The entry of Martha Karua into a prospective presidential ticket has fixed women into their own half.
For women, who for whatever reason, justified or not, do not intend to vote for Martha Karua the authoritative Global Gender Gap Index report (2021) bears some statistics on the place of women particularly in political engagement that are hard to swallow but nevertheless important to know. Many researches locally and globally carry similar grim impressions of where history has placed women. Kenya trails others countries in closing the gender gap.
According to this Global Gender Gap Index report, “across the 156 countries covered, women represent only 26.1 per cent of some 35,500 parliament seats and just 22.6 per cent of over 3,400 ministers worldwide. In 81 countries, there has never been a woman head of state, as of 15th January 2021”. Kenya is ranked 95 in closing the gender gap below Rwanda (7), South Africa (18), Burundi (26), Mozambique (32), Zimbabwe (47), Zambia (56) Madagascar (57), Uganda (66), Cape Verde (68), Botswana (71), Tanzania (82), Lesotho (92) and Liberia (94).
While active affirmative action groups and movements in Kenya have over the years successfully set the girl-child as needing special support to close the gender gap, similar efforts have not succeeded in the political space. Further, several researches, which the limited space here does not allow me to cite, show that there are even fewer women in higher up executive power offices.
The Karua wave sweeping across the country is therefore not without basis. Girls need political role models and they are now seeing one with a realistic chance of moving closer to the presidency. Like their male counterparts, girls and young women interested in politics look up to successful mentors.
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That Karua has fought political battles and actively engaged in fighting for human rights entrenchment in Kenya provides hope for aspiring girls and young women that it is possible for women to be part of the development agenda of their country.
Besides, the Karua candidature has a spill-over effect to women in other sectors. Women in education, health, environment, business and indeed any other sector will look at a her deputy presidency – should the ticket win the office – as an inspiration.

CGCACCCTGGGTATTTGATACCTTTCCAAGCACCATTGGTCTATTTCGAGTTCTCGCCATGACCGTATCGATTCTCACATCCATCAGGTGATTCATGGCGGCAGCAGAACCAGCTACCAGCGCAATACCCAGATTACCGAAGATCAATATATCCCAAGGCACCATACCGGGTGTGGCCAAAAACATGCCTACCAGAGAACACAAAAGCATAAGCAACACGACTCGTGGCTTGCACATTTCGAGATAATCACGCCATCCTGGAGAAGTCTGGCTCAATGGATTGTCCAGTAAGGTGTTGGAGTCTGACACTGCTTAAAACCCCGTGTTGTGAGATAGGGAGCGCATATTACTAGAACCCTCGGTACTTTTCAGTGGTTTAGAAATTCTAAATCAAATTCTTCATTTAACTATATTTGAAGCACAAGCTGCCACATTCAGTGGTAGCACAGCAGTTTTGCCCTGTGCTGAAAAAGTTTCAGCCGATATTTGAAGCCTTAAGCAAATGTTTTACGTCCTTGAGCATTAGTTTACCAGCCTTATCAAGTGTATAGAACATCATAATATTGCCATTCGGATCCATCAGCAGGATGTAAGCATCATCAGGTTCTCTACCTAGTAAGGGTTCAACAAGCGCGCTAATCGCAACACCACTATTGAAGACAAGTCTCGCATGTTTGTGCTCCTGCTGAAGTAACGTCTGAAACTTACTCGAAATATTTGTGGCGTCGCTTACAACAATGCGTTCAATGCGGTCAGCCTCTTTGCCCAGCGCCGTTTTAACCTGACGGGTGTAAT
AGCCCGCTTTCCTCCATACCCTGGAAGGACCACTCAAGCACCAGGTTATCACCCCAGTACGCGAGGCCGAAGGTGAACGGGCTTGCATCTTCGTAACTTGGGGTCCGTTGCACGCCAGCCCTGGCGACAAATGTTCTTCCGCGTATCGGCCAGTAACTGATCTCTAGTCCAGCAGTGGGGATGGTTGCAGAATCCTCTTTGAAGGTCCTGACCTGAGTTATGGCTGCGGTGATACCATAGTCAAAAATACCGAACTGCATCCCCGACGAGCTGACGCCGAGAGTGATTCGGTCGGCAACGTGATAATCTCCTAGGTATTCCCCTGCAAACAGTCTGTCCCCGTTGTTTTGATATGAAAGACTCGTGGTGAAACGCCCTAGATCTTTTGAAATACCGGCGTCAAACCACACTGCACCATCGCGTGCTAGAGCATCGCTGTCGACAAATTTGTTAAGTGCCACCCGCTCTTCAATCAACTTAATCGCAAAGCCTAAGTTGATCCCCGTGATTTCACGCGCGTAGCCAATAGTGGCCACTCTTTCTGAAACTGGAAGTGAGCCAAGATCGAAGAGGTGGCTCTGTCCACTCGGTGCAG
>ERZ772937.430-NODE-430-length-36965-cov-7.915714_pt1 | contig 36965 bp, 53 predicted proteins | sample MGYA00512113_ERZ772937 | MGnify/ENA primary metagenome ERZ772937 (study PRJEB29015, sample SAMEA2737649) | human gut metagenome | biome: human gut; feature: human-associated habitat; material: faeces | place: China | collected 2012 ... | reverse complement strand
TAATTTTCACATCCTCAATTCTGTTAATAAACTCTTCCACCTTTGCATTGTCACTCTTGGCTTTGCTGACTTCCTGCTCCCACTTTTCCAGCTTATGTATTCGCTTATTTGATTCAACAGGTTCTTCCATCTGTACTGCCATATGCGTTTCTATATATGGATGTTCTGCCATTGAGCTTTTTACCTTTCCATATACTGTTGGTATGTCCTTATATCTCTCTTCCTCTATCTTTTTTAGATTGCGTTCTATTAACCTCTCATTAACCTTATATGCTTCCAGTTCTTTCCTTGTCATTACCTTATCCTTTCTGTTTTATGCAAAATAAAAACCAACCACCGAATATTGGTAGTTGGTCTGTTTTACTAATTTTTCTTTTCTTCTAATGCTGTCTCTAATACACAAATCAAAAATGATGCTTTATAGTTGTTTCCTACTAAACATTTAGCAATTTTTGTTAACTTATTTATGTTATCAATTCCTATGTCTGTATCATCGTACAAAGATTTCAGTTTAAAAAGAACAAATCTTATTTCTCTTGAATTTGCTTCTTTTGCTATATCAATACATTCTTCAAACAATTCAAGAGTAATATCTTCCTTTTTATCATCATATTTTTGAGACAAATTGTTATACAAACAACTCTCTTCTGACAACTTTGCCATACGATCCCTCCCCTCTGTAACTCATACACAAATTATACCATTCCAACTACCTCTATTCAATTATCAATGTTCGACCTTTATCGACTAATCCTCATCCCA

Further, studies conclusively show that women have a positive influence on the kind of policies generated in legislative forums. As a matter of priority, women are interested in policies that support families, environment, health and economic empowerment for households even as they focus on global policies of infrastructural development such as roads. Additionally, women are better agents of peace if they ascend to influential positions in government.
Interestingly, some studies inconclusively argue that women are less corrupt when they assume high-level offices. Granted, there are women whose performance is below par when in positions of power. The same applies to men.
The positive contribution of women to development cannot be limited to a few non-performing examples. Karua’s focus on corruption, which her boss-to-be equally believes in, will demonstrate the extent to which women in power cab fight corruption should this pair win.
Moreover, the choice of Karua as a running mate for Azimio presidential candidate Raila Odinga, has thrown under the bus several peripheral issues that have characterised the campaign in the past two years. Beyond downplaying gender as a contemporary factor in elective politics, women opposed to Karua will be faced with a very hard time explaining why in spite of a glaring opportunity to climb up the political radar they opted to fight for a smaller cake when a larger one was within reach. Men who genuinely support women empowerment are at a break-point of whether their beliefs bear any fruits or women will prove them wrong.
It is a tormenting time to stand against Karua, even by raising the strongest justified counter-arguments. Women have unenviable hard choice in writing their 2022 history.
Dr Mokua is Executive Director, Loyola Centre for Media and Communication